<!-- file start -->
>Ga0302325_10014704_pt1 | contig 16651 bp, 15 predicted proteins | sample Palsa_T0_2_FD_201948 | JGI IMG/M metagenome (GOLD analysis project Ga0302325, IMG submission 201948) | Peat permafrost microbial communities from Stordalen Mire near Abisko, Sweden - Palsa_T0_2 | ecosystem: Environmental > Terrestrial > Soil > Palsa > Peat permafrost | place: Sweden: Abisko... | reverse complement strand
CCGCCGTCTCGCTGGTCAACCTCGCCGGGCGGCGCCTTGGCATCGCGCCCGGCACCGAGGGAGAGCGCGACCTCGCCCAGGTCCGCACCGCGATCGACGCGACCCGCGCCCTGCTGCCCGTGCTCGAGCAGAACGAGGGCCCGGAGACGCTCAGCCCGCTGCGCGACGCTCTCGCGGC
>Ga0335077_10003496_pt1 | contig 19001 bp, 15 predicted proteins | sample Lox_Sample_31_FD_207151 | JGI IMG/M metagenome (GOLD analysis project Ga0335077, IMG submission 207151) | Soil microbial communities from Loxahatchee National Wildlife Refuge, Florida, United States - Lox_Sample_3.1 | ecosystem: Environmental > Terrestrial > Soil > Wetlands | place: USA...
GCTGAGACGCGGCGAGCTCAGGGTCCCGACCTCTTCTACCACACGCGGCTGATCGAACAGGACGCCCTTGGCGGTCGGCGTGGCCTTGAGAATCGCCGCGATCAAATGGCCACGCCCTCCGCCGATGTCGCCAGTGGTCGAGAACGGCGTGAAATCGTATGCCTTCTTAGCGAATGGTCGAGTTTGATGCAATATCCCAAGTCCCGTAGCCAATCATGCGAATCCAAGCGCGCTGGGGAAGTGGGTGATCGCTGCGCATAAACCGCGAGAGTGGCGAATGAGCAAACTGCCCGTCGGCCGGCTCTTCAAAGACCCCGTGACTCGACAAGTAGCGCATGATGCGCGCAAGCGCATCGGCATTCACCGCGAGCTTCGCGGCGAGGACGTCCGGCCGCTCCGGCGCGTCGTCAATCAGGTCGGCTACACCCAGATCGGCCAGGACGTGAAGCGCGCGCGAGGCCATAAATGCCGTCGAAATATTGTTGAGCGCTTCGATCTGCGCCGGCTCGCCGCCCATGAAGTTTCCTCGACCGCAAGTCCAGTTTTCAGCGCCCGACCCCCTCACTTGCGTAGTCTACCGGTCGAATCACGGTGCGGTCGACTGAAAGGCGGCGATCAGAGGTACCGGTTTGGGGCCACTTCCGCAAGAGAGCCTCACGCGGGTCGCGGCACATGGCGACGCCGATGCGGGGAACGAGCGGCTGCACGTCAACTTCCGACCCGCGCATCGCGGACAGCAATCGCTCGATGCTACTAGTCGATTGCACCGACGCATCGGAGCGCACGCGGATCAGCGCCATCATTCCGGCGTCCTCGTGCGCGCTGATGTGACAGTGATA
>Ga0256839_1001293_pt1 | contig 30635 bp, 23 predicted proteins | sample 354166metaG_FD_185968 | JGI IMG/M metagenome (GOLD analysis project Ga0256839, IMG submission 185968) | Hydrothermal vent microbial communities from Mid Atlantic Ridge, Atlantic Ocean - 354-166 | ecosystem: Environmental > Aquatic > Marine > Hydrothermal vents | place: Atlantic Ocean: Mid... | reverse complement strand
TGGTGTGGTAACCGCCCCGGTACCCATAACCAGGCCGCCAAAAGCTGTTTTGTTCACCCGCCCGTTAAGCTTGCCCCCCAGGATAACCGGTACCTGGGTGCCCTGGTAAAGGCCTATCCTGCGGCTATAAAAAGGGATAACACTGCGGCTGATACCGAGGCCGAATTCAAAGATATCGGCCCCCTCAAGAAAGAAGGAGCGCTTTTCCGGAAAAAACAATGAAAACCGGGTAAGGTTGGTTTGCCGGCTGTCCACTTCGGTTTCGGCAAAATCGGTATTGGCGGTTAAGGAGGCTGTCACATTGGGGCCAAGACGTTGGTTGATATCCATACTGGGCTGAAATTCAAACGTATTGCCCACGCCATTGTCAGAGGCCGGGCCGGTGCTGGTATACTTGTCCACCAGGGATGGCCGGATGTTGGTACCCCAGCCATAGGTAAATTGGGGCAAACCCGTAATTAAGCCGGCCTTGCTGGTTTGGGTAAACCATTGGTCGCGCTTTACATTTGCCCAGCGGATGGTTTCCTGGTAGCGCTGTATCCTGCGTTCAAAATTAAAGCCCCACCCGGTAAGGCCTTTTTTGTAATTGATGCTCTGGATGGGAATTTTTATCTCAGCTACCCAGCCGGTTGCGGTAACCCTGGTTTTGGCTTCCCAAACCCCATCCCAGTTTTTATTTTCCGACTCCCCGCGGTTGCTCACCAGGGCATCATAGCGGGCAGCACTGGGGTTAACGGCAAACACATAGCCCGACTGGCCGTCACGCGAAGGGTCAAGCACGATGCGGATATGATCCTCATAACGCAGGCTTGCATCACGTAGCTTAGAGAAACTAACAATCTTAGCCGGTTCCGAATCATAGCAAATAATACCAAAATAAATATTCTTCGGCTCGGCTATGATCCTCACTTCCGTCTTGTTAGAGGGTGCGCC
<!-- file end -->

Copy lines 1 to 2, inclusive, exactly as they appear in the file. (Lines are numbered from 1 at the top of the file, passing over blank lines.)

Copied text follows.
>Ga0302325_10014704_pt1 | contig 16651 bp, 15 predicted proteins | sample Palsa_T0_2_FD_201948 | JGI IMG/M metagenome (GOLD analysis project Ga0302325, IMG submission 201948) | Peat permafrost microbial communities from Stordalen Mire near Abisko, Sweden - Palsa_T0_2 | ecosystem: Environmental > Terrestrial > Soil > Palsa > Peat permafrost | place: Sweden: Abisko... | reverse complement strand
CCGCCGTCTCGCTGGTCAACCTCGCCGGGCGGCGCCTTGGCATCGCGCCCGGCACCGAGGGAGAGCGCGACCTCGCCCAGGTCCGCACCGCGATCGACGCGACCCGCGCCCTGCTGCCCGTGCTCGAGCAGAACGAGGGCCCGGAGACGCTCAGCCCGCTGCGCGACGCTCTCGCGGC